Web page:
Good intentions are, well, a good thing! Hell, on the other hand, isn’t so great. So what could the two possibly have to do with one another?
The phrase the buck stops here is a classic idiom, in that it’s difficult to figure out the saying’s meaning just by looking at the individual words that comprise it.
If you’ve ever heard the phrase no quarter, you may be quick to think it has something to do with money—more specifically, a lack of pocket change.
Maybe you’ve read that someone “played in a bush league,” or perhaps you’ve even heard something described as being “bush league.”
As a kid, did your parents ever tell you to “sleep tight” when they tucked you into bed?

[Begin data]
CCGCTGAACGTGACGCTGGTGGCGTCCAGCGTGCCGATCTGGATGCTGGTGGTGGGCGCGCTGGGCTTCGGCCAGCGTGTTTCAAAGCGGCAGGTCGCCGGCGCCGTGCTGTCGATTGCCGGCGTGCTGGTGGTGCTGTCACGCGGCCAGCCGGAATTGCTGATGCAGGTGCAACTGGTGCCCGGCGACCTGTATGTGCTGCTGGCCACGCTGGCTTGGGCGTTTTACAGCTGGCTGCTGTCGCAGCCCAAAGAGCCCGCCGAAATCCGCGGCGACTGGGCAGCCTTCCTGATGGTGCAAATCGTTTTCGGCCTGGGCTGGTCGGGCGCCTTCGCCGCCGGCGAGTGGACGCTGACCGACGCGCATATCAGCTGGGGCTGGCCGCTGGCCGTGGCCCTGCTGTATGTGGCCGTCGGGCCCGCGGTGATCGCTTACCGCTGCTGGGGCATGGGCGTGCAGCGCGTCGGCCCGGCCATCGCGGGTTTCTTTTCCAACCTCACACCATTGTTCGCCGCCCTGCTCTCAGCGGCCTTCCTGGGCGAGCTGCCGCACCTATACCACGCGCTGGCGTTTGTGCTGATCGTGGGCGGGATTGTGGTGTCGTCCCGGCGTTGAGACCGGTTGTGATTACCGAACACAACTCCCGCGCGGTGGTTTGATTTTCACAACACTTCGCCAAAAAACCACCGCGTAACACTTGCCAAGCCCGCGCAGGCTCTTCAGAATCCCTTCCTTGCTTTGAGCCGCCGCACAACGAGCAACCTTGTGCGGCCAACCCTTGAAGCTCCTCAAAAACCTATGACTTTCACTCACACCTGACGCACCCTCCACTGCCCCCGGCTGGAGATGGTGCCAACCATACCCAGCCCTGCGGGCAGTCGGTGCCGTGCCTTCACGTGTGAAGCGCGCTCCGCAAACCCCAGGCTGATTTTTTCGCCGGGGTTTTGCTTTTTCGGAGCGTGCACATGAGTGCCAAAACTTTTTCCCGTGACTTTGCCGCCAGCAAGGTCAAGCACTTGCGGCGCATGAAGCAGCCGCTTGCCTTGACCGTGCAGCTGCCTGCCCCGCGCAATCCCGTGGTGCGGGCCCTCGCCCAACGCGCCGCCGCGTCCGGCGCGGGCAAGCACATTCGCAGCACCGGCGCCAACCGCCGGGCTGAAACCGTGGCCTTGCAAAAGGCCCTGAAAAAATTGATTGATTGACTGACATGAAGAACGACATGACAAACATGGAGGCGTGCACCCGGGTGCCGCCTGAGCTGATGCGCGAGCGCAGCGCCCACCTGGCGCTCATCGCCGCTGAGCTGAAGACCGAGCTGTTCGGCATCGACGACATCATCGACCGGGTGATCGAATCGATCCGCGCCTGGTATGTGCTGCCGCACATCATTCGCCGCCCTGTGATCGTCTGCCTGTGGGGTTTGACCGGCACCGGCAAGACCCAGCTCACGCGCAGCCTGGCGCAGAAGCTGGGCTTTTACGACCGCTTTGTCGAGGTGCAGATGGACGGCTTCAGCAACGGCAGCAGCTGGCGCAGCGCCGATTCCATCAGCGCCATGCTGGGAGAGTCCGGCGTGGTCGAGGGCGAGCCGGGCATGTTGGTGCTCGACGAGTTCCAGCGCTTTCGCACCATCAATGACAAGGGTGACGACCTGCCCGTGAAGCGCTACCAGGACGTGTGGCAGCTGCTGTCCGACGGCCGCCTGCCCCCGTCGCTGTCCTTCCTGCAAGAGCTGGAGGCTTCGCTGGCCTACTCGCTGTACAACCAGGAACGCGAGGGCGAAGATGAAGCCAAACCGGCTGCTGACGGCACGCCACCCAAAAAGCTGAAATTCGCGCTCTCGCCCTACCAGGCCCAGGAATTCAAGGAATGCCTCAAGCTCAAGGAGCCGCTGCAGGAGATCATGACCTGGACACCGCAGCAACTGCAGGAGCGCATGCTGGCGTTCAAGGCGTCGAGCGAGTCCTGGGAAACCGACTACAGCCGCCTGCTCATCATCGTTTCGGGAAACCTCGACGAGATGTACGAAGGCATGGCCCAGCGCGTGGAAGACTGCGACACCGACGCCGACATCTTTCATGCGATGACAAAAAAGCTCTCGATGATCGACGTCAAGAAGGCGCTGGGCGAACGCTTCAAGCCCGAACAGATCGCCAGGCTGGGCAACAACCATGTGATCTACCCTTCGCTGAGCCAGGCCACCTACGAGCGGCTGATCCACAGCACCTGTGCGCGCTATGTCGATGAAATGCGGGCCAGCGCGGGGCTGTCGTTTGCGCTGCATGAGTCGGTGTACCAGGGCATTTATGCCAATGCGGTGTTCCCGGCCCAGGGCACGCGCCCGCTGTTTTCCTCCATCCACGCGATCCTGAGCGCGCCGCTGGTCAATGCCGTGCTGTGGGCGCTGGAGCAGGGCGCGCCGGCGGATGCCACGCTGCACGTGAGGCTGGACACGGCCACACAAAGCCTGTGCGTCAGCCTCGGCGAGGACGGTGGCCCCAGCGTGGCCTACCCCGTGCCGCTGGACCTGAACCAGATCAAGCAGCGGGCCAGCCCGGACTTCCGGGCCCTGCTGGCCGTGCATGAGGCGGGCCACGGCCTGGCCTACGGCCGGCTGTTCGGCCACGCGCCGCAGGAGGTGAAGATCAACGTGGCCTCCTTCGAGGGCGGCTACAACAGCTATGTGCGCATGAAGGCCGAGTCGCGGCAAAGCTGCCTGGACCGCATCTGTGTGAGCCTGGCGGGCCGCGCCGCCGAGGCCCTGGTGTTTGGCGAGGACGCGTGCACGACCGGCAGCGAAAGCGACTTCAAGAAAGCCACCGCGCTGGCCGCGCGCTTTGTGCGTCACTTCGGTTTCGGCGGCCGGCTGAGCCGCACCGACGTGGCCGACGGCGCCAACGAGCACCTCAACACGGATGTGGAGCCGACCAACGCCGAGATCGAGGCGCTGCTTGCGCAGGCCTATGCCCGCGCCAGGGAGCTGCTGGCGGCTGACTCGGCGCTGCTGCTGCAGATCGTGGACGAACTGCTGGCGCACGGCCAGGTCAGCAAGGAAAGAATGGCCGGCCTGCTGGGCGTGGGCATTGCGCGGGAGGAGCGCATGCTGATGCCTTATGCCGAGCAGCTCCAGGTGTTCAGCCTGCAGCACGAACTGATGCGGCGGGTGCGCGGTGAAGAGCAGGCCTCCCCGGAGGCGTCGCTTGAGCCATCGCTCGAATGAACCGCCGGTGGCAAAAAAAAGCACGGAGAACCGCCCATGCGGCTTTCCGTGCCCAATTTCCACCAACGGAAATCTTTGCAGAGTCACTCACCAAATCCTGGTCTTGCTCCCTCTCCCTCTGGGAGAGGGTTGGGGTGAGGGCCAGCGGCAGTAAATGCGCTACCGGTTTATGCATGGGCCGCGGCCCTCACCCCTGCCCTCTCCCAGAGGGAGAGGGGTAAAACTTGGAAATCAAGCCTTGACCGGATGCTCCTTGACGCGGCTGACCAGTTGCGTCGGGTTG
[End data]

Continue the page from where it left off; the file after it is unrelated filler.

Have you ever heard of something described as the “end all be all”? Did you know what the expression meant?
William Shakespeare certainly had a way with words. Indeed, the famous playwright’s influence on the English language is undeniable.
Although William Shakespeare lived and wrote in the 1500s and 1600s, his work endures centuries later, as we still quote from his plays today.